Somewhere between the last hot days of summer and the early chill of Autumn, there’s a certain mayhem that descends upon my kitchen. It’s particular craziness that’s hallmarked by a ramshackle, odds-and-ends collection of cups, containers, sieves, and what-nots – all filled with seeds, in various stages of fermentation, rinsing, and drying. Seed saving time is in full swing!
I wont dive into the how-to of seed saving in this post, since so many have already done it so very well. (For a favorite primer on getting started, I really like the information over at Seed Savers Exchange.)
For now, I’m just here to share my new way to store them. For way too many years, I’ve squirreled away my saved seeds in whatever random envelope or baggie happened to be handy. This year, I’ve been working on getting more organized, so I figured it’s high time I start putting seeds in something a little more respectable. I’m also trying to get an early start on inexpensive stocking stuffers and gifts for the holidays, and thought that some hand-illustrated packets of seeds might be welcome little doo-dads for my gardening friends.
So what I needed was an easy to replicate seed packet template. I wanted my packets to be nicely sized (some are just so big!), and constructed in a way that kept even the smallest seeds stay safely inside, without working their way out of poorly constructed corners. (I find that so many templates fall short in this regard!) I also didn’t want fold lines printed out on the right side of my packets. Call me fussy. I didn’t find any I liked. So I decided to make my own, and started by taking apart empty packets from five of my favorite seed companies.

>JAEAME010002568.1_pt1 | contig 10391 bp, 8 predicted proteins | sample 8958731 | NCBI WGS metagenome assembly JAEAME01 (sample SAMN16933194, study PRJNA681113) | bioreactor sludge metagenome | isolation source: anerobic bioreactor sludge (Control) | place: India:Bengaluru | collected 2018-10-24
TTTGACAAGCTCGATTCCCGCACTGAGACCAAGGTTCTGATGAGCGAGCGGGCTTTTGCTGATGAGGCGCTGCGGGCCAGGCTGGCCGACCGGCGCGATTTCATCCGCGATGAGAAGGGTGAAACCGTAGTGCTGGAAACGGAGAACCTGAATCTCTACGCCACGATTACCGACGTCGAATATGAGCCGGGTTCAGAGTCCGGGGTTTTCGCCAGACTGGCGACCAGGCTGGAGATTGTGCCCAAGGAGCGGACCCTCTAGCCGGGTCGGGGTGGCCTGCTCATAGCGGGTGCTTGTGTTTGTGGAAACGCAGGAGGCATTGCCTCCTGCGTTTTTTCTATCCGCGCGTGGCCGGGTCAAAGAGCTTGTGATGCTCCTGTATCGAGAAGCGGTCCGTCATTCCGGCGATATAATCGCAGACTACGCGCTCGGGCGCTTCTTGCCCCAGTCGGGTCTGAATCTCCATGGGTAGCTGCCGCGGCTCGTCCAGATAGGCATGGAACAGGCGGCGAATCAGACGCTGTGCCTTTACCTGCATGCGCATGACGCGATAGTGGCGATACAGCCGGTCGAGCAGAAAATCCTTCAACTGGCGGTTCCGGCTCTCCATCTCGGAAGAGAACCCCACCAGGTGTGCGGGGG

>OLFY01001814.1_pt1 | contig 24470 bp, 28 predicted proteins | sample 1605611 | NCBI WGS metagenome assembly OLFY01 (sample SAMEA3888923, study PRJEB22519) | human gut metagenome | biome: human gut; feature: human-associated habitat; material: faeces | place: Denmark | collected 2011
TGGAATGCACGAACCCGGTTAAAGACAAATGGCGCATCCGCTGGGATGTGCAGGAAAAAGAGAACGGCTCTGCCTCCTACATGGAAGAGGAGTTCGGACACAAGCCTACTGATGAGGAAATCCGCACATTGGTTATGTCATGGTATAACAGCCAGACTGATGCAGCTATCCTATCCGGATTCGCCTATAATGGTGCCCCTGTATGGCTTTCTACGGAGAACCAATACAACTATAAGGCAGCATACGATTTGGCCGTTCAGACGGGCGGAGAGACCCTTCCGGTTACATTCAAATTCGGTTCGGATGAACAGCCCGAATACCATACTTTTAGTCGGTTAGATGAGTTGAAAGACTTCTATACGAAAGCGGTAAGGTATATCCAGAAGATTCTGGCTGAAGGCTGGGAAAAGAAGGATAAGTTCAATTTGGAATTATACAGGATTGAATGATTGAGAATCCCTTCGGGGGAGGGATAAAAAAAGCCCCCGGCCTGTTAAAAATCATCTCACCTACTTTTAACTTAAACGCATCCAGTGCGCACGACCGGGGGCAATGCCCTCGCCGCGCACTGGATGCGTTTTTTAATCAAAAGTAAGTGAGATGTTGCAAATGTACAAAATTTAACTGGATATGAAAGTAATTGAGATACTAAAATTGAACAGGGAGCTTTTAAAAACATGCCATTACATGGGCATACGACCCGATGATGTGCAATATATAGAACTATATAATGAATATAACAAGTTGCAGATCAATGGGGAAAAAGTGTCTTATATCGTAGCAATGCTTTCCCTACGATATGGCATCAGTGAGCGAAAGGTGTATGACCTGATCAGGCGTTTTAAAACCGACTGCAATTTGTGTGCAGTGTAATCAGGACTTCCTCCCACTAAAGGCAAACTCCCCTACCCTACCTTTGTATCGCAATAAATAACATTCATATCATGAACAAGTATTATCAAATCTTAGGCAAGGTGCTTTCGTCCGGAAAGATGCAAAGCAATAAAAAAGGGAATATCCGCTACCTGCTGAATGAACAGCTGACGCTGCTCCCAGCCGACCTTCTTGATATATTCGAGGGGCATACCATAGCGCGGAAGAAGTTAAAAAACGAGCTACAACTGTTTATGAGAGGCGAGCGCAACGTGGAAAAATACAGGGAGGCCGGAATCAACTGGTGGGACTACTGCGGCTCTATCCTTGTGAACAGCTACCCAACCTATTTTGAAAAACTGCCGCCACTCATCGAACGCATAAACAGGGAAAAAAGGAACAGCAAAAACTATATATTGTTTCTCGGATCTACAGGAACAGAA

I ended up making two versions. There’s a blank one, which you can download here. This is my go-to, because I’ve been really enjoying trying my hand at a little botanical sketching lately, so it’s helpful to start with a plain, blank envelope. And there’s also this slightly gussied-up version, with tidy lines for writing in your information. That one’s downloadable here.
One last tip – I’ve found that I enjoy keeping a copy of the template printed and cut out of a good heavy stock, so that I can use it as a master for tracing the packet template onto oddly-shaped bits of paper that won’t fit through the printer. Old paper bags, gift bags, finger-paint paper, birthday card envelopes, and wrapping paper, all make great seed packets. Happy seed saving!!
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